1.9Bn consumer data records compromised in first half of 2017 – report
Gemalto, a provider of digital security, has released findings from the Breach Level Index, a global database that tracks data breaches and measures their severity.
According to a release, the index showed that 918 data breaches resulted in 1.9 billion compromised data records worldwide in the first half of 2017, a 164 percent increase over the same period in 2016.
During the first six months of 2017, more than 10 million records were compromised or exposed, including medical, credit card and financial data or personally identifiable information.
Less than 1 percent of this data used was protected by encryption that could have rendered the information useless, a 4 percent drop compared to the last six months of 2016.
According to the Breach Level Index, more than 9 billion data records have been exposed since 2013 when the index began benchmarking publicly disclosed data breaches.
“IT consultant CGI and Oxford Economics recently issued a study, using data from the Breach Level Index and found that two-thirds of firms breached had their share price negatively impacted. Out of the 65 companies evaluated the breach cost shareholders over $52.40 billion … Security is no longer a reactive measure but an expectation from companies and consumers,” Jason Hart, VP and CTO for data protection at Gemalto said in the release.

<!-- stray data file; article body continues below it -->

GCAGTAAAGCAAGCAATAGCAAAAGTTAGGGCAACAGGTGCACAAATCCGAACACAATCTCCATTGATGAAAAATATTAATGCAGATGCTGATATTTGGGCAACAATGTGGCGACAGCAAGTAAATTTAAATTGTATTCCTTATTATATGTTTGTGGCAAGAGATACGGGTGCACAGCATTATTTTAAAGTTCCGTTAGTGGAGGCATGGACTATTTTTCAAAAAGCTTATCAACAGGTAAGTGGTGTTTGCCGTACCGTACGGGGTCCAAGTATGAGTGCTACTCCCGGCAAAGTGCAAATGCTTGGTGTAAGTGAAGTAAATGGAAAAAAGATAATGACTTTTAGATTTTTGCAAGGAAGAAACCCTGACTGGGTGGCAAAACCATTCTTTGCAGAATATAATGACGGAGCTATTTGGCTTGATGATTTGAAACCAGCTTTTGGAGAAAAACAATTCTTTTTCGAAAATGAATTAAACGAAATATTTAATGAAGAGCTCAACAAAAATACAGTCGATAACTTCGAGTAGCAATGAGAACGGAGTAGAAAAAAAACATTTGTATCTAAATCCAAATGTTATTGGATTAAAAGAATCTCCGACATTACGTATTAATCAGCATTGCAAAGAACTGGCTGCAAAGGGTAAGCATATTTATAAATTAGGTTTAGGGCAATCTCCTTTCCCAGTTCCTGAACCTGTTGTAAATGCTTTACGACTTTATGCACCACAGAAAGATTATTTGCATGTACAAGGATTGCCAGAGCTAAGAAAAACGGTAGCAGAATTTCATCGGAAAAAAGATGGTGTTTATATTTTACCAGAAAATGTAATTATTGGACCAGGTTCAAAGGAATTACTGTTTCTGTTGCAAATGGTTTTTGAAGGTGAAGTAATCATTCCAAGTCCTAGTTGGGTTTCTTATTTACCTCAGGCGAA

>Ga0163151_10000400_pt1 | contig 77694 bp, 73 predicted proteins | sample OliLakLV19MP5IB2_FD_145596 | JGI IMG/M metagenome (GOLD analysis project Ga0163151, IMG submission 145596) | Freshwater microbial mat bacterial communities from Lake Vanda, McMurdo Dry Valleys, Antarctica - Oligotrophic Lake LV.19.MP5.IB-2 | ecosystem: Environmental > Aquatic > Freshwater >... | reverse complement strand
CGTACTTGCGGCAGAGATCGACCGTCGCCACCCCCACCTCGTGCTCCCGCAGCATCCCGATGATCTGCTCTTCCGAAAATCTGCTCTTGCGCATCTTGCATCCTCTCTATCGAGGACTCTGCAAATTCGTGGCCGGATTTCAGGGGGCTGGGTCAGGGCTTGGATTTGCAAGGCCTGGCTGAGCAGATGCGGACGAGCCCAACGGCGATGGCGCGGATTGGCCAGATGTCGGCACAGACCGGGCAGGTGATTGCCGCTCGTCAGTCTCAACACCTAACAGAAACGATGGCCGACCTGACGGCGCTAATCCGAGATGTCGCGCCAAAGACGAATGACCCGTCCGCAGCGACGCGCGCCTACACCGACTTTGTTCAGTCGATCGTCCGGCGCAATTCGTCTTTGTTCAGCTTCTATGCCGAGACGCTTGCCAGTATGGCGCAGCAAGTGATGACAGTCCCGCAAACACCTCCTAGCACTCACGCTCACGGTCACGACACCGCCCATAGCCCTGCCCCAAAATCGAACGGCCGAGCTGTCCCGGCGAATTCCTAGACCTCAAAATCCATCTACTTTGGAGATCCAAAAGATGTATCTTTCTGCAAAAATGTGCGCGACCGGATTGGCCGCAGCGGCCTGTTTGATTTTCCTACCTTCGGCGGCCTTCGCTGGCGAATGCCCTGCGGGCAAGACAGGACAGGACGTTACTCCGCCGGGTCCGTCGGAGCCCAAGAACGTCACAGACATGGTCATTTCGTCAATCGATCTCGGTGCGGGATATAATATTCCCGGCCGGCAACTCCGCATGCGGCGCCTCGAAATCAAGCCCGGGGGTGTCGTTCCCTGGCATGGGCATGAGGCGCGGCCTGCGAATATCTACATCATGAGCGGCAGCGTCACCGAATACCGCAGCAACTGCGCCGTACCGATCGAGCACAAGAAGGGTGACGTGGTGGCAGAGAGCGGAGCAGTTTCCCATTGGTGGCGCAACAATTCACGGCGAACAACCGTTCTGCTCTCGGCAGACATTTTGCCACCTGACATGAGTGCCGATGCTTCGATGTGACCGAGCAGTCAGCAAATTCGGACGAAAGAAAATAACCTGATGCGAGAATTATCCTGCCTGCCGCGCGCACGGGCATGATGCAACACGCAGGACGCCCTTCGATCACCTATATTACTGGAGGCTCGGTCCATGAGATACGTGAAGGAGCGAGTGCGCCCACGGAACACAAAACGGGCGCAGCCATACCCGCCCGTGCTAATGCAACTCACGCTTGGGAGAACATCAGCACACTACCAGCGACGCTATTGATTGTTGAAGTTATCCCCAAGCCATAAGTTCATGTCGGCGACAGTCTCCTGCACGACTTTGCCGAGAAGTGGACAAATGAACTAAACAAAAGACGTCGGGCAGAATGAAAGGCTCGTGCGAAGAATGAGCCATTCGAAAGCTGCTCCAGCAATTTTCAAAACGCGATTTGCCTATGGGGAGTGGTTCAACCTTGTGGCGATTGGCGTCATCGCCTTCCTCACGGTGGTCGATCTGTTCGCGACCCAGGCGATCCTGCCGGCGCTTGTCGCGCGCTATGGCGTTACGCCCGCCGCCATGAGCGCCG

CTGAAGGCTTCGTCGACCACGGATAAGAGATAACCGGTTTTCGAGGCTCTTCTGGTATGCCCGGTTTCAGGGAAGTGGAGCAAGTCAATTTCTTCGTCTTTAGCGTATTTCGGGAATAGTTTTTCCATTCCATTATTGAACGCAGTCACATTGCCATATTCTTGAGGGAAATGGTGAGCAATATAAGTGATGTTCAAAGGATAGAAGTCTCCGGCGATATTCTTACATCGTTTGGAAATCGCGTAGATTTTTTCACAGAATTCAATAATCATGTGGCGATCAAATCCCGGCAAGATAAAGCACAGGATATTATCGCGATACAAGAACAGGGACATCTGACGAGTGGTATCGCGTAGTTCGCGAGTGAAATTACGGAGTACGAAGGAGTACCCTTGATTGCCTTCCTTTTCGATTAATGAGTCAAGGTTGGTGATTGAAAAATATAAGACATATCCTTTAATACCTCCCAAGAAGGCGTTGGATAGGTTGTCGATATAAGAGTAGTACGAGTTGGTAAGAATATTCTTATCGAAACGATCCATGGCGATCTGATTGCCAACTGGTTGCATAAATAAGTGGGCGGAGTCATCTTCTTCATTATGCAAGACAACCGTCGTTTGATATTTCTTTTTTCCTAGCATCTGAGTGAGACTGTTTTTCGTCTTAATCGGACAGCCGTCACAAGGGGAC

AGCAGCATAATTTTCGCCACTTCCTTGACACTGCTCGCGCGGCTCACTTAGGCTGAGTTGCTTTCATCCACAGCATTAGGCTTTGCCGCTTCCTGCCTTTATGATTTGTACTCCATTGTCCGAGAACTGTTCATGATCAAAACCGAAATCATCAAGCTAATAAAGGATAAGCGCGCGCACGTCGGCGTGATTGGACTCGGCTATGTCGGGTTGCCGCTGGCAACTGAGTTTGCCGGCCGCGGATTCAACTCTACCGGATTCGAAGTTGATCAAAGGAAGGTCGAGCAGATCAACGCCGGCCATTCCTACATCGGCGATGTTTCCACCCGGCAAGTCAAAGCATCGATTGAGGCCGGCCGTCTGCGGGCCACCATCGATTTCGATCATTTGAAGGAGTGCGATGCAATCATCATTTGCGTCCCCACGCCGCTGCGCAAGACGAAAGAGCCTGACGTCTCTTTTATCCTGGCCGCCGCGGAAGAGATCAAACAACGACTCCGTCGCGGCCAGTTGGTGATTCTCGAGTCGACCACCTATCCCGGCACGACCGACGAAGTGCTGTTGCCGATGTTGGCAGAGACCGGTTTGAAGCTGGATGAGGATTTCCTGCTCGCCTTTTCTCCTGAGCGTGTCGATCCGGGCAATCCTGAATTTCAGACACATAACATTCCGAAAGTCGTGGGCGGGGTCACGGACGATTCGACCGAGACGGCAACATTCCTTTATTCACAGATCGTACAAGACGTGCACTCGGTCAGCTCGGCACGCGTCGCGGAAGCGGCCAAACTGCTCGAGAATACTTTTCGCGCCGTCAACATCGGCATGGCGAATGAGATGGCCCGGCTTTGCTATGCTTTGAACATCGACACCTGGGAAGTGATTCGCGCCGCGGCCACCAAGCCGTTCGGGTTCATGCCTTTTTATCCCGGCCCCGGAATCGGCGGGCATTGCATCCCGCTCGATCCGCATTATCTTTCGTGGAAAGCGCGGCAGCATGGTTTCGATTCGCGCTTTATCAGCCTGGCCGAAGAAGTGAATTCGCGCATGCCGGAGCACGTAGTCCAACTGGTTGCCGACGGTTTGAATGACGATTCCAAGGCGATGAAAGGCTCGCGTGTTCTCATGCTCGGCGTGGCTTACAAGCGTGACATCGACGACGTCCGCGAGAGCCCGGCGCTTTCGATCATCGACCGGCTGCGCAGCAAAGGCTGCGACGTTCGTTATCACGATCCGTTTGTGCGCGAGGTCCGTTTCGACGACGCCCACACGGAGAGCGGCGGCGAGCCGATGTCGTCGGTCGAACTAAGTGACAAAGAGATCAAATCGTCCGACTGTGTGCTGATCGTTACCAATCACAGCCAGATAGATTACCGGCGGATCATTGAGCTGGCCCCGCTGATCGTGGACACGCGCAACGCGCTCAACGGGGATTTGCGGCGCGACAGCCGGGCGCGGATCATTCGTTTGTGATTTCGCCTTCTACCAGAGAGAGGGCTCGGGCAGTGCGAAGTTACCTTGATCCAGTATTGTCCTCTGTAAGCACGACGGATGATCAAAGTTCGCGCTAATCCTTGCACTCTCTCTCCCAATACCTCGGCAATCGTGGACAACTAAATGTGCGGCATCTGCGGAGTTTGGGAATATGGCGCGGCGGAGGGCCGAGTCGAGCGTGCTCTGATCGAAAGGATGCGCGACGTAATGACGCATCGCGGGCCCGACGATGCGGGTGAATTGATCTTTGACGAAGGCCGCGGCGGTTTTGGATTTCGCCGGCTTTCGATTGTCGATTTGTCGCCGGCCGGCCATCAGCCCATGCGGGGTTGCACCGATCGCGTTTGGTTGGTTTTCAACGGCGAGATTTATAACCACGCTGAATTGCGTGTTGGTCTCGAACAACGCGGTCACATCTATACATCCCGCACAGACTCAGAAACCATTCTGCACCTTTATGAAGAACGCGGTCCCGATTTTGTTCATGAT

Additional findings: Malicious outsiders comprised nearly three-quarters (74 percent) of breaches; the number of records compromised — 20 million — represented a 4,114 percent increase over the previous six months.
– Identity theft accounted for 74 percent of all data breaches, up 49 percent from the previous semester. Records compromised in these breaches increased 255 percent.
– Most industries tracked by the index experienced at least a 100 percent increase in the number of compromised, stolen or lost records.
North America still makes up the majority of breaches and the number of compromised records, both above 86 percent, the release said. The number of breaches in North America increased 23 percent with the number of records compromised skyrocketing 201 percent.
Traditionally, North America has always had the largest number of publicly disclosed breaches and associated record numbers, although this is poised to change in 2018 with the enforcement of global data privacy regulations that include the European General Data Protection Regulation, and Australia’s Privacy Amendment (Notifiable Data Breaches) Act. Europe currently had only 49 reported data breaches (5 percent of the total), a 35 percent decline from the previous six months.
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